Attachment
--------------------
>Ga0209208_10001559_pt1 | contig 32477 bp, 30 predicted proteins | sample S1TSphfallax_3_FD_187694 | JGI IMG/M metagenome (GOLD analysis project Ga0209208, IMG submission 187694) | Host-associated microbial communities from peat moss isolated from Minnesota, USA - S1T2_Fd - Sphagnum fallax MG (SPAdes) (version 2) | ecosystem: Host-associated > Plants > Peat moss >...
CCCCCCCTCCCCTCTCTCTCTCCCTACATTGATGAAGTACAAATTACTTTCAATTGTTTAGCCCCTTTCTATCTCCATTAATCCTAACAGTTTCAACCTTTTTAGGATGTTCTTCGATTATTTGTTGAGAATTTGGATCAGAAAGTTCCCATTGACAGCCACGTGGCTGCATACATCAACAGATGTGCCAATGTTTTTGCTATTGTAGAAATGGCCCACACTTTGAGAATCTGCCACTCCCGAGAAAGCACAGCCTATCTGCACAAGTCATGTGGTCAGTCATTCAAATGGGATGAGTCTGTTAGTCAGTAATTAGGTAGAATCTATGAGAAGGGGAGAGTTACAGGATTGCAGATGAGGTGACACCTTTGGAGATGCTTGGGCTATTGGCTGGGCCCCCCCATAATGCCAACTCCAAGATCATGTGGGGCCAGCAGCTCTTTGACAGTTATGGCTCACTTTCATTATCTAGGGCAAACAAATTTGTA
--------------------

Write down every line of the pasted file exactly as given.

>Ga0209208_10001559_pt1 | contig 32477 bp, 30 predicted proteins | sample S1TSphfallax_3_FD_187694 | JGI IMG/M metagenome (GOLD analysis project Ga0209208, IMG submission 187694) | Host-associated microbial communities from peat moss isolated from Minnesota, USA - S1T2_Fd - Sphagnum fallax MG (SPAdes) (version 2) | ecosystem: Host-associated > Plants > Peat moss >...
CCCCCCCTCCCCTCTCTCTCTCCCTACATTGATGAAGTACAAATTACTTTCAATTGTTTAGCCCCTTTCTATCTCCATTAATCCTAACAGTTTCAACCTTTTTAGGATGTTCTTCGATTATTTGTTGAGAATTTGGATCAGAAAGTTCCCATTGACAGCCACGTGGCTGCATACATCAACAGATGTGCCAATGTTTTTGCTATTGTAGAAATGGCCCACACTTTGAGAATCTGCCACTCCCGAGAAAGCACAGCCTATCTGCACAAGTCATGTGGTCAGTCATTCAAATGGGATGAGTCTGTTAGTCAGTAATTAGGTAGAATCTATGAGAAGGGGAGAGTTACAGGATTGCAGATGAGGTGACACCTTTGGAGATGCTTGGGCTATTGGCTGGGCCCCCCCATAATGCCAACTCCAAGATCATGTGGGGCCAGCAGCTCTTTGACAGTTATGGCTCACTTTCATTATCTAGGGCAAACAAATTTGTA